- The technology has been developed by CSIR's Structural Engineering Research
- The textile mesh is corrosion resistant and so it is durable
- The material can also be produced on-site
A popular complaint faced by sanitation experts in implementing sanitation facilities in India has been the cost and time of building a toilet. Even before Swachh Bharat Abhiyan had taken off, sanitation initiatives like Total Sanitation Campaign had to deal with the question of how will rural India build toilets without the construction process becoming a costly and time consuming affair. Ever since the Swachh Bharat Abhiyan began, research has been done on developing low cost toilets. Council of Scientific and Industrial Research’s (CSIR) laboratory Structural Engineering Research Centre (SERC) has developed textile reinforced concrete panels which can aid in the construction of toilets in less than 4 hours.
Situated in Chennai, Tamil Nadu, Structural Engineering Research Centre has developed these concrete panels which are non-metallic in nature and hence, can withstand corrosion. The challenge for the scientists at SERC was to come up with a strong and durable material without using conventional iron or steel, as their usage increases costs. Instead, the scientists used materials which were less expensive but durable in nature. The SERC developed textile mesh which is made of glass, aramid (a heat-resistant synthetic fibre), polypropylene, jute and coir. Glass was particularly used to ensure that the material was corrosion resistant. The textile reinforced concrete prototype technology (TRCPT) does not require moulds during casting, making it durable and corrosion resistant. SERC had developed the technology in June 2017.
Construction is a costly process and often due to corrosion, the durability of a building is damaged. In rural areas, people cannot afford to reconstruct their houses or toilets regularly. This corrosion resistant material will help build durable toilets, said Smitha Gopinath, Scientist, Structural Engineering Research Centre.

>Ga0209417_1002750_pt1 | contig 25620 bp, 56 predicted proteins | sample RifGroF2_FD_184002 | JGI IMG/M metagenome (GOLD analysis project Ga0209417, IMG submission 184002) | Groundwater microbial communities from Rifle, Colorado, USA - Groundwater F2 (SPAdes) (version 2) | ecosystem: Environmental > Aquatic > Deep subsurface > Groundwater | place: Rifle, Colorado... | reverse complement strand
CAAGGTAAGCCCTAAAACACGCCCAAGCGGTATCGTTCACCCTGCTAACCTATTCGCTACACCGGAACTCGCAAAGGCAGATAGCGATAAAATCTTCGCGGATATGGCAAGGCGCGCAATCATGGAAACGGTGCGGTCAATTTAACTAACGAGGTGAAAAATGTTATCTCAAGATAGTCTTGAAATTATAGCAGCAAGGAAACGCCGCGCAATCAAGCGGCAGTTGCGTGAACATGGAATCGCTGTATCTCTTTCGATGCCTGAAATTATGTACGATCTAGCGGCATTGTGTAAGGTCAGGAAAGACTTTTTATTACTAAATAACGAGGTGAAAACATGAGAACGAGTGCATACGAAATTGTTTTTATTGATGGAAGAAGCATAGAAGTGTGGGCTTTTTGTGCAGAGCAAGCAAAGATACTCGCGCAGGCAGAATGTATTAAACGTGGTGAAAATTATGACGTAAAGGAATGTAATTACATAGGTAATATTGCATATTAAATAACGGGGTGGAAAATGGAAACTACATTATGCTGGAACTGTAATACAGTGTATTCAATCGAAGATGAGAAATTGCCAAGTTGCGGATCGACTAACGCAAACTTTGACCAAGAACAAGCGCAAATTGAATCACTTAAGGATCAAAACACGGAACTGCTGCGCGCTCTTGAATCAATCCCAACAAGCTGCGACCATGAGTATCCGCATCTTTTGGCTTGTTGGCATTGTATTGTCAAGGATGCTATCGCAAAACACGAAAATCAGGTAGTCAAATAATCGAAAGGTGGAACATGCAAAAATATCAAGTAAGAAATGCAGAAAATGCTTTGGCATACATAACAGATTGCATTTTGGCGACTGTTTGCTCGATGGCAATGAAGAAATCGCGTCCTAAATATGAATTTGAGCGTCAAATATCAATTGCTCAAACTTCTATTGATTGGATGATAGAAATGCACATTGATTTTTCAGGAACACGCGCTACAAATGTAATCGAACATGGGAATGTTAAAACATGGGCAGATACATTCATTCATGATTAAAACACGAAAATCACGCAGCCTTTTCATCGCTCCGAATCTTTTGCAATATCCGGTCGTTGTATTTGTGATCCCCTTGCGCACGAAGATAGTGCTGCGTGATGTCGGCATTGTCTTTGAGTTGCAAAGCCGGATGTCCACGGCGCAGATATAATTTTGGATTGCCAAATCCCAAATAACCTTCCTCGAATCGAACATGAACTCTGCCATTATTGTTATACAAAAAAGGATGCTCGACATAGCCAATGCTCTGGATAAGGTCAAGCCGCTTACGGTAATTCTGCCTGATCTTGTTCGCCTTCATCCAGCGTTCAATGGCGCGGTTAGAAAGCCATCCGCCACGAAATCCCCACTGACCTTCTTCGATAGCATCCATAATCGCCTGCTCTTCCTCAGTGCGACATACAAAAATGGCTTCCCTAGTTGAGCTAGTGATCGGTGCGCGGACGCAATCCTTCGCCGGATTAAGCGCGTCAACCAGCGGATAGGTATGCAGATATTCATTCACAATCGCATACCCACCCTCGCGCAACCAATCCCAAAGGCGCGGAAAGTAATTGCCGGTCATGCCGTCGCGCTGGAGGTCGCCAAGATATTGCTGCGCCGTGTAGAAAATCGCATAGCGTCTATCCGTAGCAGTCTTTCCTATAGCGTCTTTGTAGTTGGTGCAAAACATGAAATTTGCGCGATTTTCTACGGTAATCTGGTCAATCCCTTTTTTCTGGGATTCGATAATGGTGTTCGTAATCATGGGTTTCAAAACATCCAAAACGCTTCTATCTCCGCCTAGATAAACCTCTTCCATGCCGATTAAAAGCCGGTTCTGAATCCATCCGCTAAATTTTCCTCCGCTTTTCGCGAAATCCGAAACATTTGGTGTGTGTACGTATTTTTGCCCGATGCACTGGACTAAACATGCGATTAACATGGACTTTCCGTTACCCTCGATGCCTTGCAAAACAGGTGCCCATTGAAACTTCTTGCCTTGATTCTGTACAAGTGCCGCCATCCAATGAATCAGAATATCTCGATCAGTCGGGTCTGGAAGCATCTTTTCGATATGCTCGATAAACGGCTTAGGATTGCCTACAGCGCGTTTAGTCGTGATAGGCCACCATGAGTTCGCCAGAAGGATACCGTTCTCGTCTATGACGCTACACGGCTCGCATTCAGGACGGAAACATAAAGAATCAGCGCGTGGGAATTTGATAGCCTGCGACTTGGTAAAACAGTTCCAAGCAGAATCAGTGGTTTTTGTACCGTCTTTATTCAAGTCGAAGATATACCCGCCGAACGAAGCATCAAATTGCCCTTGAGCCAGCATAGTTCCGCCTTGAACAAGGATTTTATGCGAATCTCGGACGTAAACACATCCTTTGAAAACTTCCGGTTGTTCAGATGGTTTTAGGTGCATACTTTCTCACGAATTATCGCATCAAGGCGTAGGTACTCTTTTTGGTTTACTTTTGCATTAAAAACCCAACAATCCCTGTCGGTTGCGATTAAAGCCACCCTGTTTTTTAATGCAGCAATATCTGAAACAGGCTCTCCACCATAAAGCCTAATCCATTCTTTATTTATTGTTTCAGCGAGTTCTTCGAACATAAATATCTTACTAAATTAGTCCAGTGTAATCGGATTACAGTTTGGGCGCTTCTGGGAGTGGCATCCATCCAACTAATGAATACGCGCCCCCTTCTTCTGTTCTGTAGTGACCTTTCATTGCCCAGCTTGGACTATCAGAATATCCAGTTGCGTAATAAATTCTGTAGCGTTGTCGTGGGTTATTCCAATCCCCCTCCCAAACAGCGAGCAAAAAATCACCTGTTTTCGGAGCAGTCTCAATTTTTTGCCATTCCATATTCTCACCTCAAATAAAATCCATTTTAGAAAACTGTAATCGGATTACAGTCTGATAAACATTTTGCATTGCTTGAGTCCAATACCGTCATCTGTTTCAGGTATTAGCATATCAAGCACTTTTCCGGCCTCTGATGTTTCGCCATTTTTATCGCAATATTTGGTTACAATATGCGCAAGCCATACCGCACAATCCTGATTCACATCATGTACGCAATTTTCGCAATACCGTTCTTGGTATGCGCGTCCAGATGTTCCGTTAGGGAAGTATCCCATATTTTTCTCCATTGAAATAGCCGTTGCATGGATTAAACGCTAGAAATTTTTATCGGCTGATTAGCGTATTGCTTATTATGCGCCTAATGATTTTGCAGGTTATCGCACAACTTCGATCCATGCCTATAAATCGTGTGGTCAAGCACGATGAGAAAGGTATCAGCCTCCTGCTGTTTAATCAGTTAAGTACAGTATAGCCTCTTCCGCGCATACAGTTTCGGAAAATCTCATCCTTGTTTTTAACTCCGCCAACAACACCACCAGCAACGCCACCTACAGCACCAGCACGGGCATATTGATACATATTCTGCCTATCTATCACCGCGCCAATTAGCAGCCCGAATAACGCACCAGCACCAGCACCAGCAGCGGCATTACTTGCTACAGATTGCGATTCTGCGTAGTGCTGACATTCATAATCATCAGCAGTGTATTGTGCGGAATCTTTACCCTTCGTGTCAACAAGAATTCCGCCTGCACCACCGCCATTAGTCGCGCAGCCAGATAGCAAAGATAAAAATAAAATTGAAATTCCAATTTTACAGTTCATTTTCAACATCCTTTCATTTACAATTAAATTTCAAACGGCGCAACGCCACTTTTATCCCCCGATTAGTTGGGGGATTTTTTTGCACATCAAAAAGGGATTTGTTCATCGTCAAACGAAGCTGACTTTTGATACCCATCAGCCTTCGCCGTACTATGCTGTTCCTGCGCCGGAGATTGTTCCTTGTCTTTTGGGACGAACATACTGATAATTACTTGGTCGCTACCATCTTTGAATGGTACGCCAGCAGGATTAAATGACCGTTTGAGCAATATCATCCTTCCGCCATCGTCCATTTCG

Using the textile mesh, wall panels can be constructed within 30 minutes. A toilet like unit can be installed in less than 4 hours with 2 workers, if the SERC textile mesh is being used. No special equipment is required to build a toilet using the textile mesh. With supervision, even unskilled workers can construct toilets using the textile mesh. This will be highly beneficial for implementation of Swachh Bharat Abhiyan’s objectives, which requires rapid building of toilets to eradicate open defecation.
For Swachh Bharat, it is necessary to build a number of toilets in the rural areas, but in a cost effective manner. The textile mesh developed by SERC ensures that toilet building is no longer a time consuming process, nor does it take more than two people to build one, said Ms Gopinath.
A typical construction of a toilet using textile mesh will cost Rs 15,000, though SERC is confident that the cost could go less, especially since the material can be produced on site and needs no extra expenditure for transportation. Further, the material can also be used for construction of houses and other structures, not just toilets, giving rural people the opportunity to utilise textile mesh for multiple constructions.
The laboratory signed a Memorandum of Understanding (MoU) with the Hyderabad based organisation Smart Built Prefab Pvt. Ltd. The organisation has helped in the building of more than 1,000 toilets in Andhra Pradesh’s Vizianagaram district using concrete steel panels.
The technology developed by SERC is more durable for building toilets. The time taken to assemble the materials and build a toilet is much lesser. We can use this technology to make toilet construction much easier, said Simhadri Raju, Managing Director, Smart Built Prefab Pvt. Ltd.
The durability and ease of construction using textile mesh is expected to see a rapid increase in building of toilets in many parts of Tamil Nadu and its neigbouring states. SERC is also interested in transferring this technology to other states if the Union government shows interest.
Also Read:This 23-year-old Is Working In A Remote Village Of Karnataka, To Provide People With The Most Basic Necessity Of Life – A Toilet